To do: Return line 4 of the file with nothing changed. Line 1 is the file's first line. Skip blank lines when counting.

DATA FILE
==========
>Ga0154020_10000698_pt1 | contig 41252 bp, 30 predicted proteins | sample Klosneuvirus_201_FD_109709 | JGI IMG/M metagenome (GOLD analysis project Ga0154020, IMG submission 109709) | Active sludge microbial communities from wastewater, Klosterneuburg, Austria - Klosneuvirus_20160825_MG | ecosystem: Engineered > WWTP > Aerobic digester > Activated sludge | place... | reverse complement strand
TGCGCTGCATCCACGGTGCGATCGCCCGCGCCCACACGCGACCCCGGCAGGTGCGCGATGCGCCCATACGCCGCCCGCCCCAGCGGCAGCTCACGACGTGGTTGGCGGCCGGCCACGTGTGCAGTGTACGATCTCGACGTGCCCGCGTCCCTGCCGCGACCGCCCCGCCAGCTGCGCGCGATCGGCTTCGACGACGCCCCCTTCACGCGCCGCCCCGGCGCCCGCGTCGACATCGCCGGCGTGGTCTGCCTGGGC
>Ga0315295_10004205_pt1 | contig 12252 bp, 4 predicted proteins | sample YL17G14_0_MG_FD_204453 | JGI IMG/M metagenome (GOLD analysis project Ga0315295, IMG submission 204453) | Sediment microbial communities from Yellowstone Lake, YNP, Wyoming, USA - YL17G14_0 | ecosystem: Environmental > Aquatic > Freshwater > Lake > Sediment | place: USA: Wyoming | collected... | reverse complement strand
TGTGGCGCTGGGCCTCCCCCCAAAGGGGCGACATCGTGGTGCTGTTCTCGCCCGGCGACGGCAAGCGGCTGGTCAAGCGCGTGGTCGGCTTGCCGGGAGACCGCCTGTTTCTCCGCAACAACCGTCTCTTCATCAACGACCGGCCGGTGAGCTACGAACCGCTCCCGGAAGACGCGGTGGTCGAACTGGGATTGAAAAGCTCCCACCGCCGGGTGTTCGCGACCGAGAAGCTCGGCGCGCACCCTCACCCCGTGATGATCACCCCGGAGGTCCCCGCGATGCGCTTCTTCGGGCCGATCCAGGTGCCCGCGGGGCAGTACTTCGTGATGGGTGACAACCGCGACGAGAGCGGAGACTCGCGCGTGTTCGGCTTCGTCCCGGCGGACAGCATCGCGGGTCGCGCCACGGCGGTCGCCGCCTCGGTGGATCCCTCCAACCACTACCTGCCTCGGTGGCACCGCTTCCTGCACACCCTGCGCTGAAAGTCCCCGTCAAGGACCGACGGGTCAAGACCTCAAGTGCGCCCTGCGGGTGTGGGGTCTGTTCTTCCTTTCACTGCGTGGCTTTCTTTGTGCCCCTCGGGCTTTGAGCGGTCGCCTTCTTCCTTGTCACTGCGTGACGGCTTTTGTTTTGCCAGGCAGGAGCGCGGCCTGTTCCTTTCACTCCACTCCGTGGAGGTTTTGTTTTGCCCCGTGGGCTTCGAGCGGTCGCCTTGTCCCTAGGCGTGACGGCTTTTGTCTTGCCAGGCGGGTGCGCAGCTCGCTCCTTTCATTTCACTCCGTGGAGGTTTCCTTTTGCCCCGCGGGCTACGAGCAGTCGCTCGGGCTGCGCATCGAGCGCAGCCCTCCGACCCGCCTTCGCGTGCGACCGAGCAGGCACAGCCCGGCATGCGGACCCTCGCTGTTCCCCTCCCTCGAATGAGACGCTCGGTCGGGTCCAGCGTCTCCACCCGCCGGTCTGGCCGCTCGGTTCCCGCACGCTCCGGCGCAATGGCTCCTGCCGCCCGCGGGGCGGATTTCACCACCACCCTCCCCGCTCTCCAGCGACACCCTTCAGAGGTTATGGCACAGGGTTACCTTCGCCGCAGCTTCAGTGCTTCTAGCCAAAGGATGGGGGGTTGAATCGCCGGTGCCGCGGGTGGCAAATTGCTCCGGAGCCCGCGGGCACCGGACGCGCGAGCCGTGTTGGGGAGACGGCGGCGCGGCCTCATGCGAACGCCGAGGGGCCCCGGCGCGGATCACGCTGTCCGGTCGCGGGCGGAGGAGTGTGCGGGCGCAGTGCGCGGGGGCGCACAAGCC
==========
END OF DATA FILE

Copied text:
TGTGGCGCTGGGCCTCCCCCCAAAGGGGCGACATCGTGGTGCTGTTCTCGCCCGGCGACGGCAAGCGGCTGGTCAAGCGCGTGGTCGGCTTGCCGGGAGACCGCCTGTTTCTCCGCAACAACCGTCTCTTCATCAACGACCGGCCGGTGAGCTACGAACCGCTCCCGGAAGACGCGGTGGTCGAACTGGGATTGAAAAGCTCCCACCGCCGGGTGTTCGCGACCGAGAAGCTCGGCGCGCACCCTCACCCCGTGATGATCACCCCGGAGGTCCCCGCGATGCGCTTCTTCGGGCCGATCCAGGTGCCCGCGGGGCAGTACTTCGTGATGGGTGACAACCGCGACGAGAGCGGAGACTCGCGCGTGTTCGGCTTCGTCCCGGCGGACAGCATCGCGGGTCGCGCCACGGCGGTCGCCGCCTCGGTGGATCCCTCCAACCACTACCTGCCTCGGTGGCACCGCTTCCTGCACACCCTGCGCTGAAAGTCCCCGTCAAGGACCGACGGGTCAAGACCTCAAGTGCGCCCTGCGGGTGTGGGGTCTGTTCTTCCTTTCACTGCGTGGCTTTCTTTGTGCCCCTCGGGCTTTGAGCGGTCGCCTTCTTCCTTGTCACTGCGTGACGGCTTTTGTTTTGCCAGGCAGGAGCGCGGCCTGTTCCTTTCACTCCACTCCGTGGAGGTTTTGTTTTGCCCCGTGGGCTTCGAGCGGTCGCCTTGTCCCTAGGCGTGACGGCTTTTGTCTTGCCAGGCGGGTGCGCAGCTCGCTCCTTTCATTTCACTCCGTGGAGGTTTCCTTTTGCCCCGCGGGCTACGAGCAGTCGCTCGGGCTGCGCATCGAGCGCAGCCCTCCGACCCGCCTTCGCGTGCGACCGAGCAGGCACAGCCCGGCATGCGGACCCTCGCTGTTCCCCTCCCTCGAATGAGACGCTCGGTCGGGTCCAGCGTCTCCACCCGCCGGTCTGGCCGCTCGGTTCCCGCACGCTCCGGCGCAATGGCTCCTGCCGCCCGCGGGGCGGATTTCACCACCACCCTCCCCGCTCTCCAGCGACACCCTTCAGAGGTTATGGCACAGGGTTACCTTCGCCGCAGCTTCAGTGCTTCTAGCCAAAGGATGGGGGGTTGAATCGCCGGTGCCGCGGGTGGCAAATTGCTCCGGAGCCCGCGGGCACCGGACGCGCGAGCCGTGTTGGGGAGACGGCGGCGCGGCCTCATGCGAACGCCGAGGGGCCCCGGCGCGGATCACGCTGTCCGGTCGCGGGCGGAGGAGTGTGCGGGCGCAGTGCGCGGGGGCGCACAAGCC